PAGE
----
Homily for the Nineteenth Sunday in the Ordinary Time – Year B
Sunday Homily Theme: PROTESTING AGAINST THE EUCHARIST : IMPLICATIONS & COMPLICATIONS
Teaching and feeding are essential ingredients of parental care. God feeds us in Christ and Christ feeds us both by his Word and Sacraments. Jesus is both the bread of understanding spoken of in Isaiah 30 : 20 – 26 and the bread of nourishment spoken about in today’s gospel, Jn 6 : 48. As children of God on the journey to the promised land we need the Word of God which provides us with the practical external strength (called logo therapy) and the Eucharist which provides our internal spiritual strength ( for genetic/ character regeneration). Protesting against the Eucharist therefore is the greatest harm ever done against Christianity because without the Eucharist, Christianity becomes mere Social Organization.
B. PROTESTING AGAINST THE EUCHARIST
Protests are legitimate human activities born out of disgust with the status quo, disagreement with a proposal/ idea or dissatisfaction with treatment meted out on someone or a group of individuals. Protests are important. Without it, any human society degenerates into monolythism, dictatorship or despotism. However, protests when they are born out of impropriety and insobriety have the capacity of leading so many people astray. In the case of today’s gospel, the Jews protested against Jesus’ teachings on the Eucharist on two erroneous grounds; First he said he is ‘the living bread that came down from heaven’ but they thought they knew better where he came from. Secondly, he said anyone who doesn’t eat his flesh and drink his blood will not have eternal life, but they were not ready for any form of cannibalism or clandestine cultism ( the type that ate and drank human flesh and blood). Thus they protested.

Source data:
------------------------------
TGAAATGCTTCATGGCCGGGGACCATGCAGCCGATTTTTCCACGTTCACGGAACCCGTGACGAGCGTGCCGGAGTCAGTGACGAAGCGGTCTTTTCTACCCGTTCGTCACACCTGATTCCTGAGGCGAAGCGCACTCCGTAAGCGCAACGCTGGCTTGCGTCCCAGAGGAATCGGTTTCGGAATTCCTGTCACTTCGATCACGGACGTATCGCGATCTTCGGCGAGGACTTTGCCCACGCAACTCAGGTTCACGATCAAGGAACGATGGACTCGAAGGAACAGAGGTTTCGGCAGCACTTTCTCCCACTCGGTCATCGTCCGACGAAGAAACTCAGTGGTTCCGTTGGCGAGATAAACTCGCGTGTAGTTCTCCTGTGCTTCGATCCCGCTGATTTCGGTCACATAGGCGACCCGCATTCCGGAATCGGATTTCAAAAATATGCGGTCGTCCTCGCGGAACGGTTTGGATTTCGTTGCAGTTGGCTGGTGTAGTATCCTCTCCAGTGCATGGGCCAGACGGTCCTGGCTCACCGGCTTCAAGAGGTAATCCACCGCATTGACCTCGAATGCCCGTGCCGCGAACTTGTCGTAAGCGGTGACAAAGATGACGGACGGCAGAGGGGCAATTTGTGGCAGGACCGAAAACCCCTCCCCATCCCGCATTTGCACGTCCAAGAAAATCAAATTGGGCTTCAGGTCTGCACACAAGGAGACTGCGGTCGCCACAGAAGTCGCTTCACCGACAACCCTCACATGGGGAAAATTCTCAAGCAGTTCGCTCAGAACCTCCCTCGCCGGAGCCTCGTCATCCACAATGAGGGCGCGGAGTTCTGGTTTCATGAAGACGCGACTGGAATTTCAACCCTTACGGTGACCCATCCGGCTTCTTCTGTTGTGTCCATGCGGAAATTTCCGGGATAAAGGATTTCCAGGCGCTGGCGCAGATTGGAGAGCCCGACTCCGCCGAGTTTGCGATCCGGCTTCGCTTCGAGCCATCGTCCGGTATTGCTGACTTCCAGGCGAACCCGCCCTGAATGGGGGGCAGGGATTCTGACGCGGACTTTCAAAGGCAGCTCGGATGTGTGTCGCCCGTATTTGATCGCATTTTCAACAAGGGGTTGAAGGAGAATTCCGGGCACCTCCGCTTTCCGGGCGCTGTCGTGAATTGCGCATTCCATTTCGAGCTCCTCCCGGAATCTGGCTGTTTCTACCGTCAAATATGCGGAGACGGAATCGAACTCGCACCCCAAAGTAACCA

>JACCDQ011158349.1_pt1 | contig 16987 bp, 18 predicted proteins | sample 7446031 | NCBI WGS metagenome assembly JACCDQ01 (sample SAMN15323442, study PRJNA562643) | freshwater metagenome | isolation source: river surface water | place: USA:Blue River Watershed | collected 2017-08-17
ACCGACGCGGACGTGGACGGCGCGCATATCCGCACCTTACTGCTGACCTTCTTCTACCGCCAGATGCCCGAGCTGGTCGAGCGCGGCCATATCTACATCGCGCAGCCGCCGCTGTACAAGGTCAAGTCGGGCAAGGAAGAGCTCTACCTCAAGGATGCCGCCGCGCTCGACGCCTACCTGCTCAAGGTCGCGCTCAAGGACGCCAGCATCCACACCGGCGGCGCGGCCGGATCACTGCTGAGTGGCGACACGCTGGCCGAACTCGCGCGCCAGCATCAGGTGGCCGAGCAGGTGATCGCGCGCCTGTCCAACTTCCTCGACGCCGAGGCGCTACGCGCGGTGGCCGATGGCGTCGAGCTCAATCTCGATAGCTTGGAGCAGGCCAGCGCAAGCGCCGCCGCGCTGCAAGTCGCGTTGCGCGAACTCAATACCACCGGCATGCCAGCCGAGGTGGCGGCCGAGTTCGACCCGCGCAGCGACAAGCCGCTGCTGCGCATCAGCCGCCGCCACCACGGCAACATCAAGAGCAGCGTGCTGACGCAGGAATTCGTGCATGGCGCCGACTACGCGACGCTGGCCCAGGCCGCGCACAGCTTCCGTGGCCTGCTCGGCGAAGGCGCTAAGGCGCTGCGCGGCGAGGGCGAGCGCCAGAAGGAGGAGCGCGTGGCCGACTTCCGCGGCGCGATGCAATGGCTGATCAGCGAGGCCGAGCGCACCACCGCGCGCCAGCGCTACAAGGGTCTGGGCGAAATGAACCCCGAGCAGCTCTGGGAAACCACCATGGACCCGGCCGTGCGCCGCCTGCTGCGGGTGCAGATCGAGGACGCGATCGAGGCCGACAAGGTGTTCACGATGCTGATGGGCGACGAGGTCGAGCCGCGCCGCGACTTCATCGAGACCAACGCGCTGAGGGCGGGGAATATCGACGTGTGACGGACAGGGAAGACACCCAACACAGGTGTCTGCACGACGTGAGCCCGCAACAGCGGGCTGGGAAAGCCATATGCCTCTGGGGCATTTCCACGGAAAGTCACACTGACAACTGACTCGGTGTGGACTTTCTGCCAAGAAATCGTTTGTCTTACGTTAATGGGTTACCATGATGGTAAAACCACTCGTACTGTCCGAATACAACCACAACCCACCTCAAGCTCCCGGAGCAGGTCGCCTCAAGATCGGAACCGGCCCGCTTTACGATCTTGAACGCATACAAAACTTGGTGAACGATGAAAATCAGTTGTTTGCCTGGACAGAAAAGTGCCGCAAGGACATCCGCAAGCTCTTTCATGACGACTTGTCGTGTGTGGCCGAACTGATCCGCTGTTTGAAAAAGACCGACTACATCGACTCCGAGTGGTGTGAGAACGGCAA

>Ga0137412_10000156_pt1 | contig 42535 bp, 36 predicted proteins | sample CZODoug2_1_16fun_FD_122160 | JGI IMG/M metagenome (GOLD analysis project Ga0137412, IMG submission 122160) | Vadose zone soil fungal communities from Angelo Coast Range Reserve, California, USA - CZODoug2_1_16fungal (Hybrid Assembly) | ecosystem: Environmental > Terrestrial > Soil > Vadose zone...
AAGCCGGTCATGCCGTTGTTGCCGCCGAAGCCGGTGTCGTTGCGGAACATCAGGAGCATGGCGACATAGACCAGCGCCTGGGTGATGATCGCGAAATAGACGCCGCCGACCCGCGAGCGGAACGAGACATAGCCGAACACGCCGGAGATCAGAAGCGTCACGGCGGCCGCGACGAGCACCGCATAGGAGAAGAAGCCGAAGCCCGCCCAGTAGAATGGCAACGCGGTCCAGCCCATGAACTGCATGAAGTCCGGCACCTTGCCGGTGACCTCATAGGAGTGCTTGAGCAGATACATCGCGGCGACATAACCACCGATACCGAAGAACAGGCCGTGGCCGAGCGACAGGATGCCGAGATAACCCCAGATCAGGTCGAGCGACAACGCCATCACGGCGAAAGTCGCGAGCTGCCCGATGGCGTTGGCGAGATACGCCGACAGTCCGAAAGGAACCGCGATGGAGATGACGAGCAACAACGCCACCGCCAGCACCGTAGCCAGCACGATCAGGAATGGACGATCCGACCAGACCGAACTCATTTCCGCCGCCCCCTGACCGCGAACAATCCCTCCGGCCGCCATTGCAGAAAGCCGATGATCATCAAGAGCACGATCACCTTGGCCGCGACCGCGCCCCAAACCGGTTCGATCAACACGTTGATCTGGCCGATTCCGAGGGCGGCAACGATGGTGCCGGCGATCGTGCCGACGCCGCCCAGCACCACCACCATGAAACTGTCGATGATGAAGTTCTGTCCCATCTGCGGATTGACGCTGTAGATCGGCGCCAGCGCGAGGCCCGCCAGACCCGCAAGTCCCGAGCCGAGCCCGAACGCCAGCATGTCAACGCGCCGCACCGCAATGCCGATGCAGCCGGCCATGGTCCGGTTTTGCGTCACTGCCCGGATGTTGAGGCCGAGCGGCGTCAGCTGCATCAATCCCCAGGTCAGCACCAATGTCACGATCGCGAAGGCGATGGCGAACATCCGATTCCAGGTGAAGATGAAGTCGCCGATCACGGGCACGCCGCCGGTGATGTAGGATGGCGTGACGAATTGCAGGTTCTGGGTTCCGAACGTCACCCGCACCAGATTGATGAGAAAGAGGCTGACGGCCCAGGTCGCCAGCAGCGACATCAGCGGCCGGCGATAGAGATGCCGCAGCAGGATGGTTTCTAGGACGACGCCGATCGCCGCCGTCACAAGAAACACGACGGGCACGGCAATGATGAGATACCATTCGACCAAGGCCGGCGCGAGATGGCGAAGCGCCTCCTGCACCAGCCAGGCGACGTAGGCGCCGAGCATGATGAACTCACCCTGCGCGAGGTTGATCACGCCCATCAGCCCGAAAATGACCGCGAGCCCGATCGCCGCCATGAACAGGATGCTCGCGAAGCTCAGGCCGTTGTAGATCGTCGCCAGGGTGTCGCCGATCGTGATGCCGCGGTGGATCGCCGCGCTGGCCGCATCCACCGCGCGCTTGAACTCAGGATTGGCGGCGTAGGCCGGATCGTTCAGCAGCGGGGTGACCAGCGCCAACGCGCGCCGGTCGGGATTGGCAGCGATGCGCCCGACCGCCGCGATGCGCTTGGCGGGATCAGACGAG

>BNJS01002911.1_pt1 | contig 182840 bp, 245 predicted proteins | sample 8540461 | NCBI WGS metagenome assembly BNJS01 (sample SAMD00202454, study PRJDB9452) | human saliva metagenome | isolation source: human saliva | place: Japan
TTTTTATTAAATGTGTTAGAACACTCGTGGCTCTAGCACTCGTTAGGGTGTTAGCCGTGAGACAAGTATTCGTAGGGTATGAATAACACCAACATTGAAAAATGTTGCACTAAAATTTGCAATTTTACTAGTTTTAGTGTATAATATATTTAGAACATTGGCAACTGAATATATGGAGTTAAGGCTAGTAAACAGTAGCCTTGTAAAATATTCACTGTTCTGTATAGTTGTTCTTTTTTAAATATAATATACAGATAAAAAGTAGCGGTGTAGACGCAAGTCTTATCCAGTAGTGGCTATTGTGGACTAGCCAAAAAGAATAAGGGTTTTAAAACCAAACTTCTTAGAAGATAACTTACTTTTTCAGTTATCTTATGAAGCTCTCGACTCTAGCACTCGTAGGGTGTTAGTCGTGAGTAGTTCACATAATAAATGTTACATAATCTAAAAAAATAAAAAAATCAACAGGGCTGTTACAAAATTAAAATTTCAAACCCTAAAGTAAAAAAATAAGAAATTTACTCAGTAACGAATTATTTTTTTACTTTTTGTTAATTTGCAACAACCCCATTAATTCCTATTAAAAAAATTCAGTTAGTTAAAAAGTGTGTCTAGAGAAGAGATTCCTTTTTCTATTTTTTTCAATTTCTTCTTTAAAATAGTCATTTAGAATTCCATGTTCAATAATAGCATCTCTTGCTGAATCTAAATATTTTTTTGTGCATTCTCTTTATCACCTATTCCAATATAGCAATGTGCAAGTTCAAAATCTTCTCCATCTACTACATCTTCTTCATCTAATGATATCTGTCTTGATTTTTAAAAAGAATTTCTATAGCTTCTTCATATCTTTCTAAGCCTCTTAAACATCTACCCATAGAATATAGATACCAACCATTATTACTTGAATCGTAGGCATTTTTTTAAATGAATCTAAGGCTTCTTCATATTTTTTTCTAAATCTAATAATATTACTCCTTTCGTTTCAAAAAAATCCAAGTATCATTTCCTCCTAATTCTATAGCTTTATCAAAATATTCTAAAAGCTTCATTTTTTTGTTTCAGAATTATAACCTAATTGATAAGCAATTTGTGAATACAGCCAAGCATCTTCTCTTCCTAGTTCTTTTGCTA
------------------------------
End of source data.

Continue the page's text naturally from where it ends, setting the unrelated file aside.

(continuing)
But what they didn’t understand was actually more than what they thought they did. This is still the reality of today’s Protestant movements – that what we do not understand before protesting is often more than what we think we do understand.
C. DEALING WITH THE PROTESTANT SPIRIT
The protestant tendency, like I said earlier is a necessary tendency in man but history always has an avalanche of record of its destructive effects in religion. The Bible recorded in the book of Numbers, that some people protested and refused to venture into the promised land after the negative report of the Scouts who went on reconnaissance. As a result, many Israelites died in the Wilderness, Ps 95. In the New Testament, just as the Athenians / Areopagites protested against Paul’s teaching on the resurrection of the dead and so Paul could not make many converts there so it still happens in many of our Churches today. Even in our various families, so many new ideas or proposals are being met with stiff protests.
* Story of Fr Taban from Palotaka in Sudan. His African Congregation found it hard to believe that he was really a priest because they’ve always had White Priests who gave them clothing and medicine. To make matters worse, he introduced some of the changes of Vatican II on inculturation and began to face the congregation during mass and celebrated in Vernacular. People protested against him.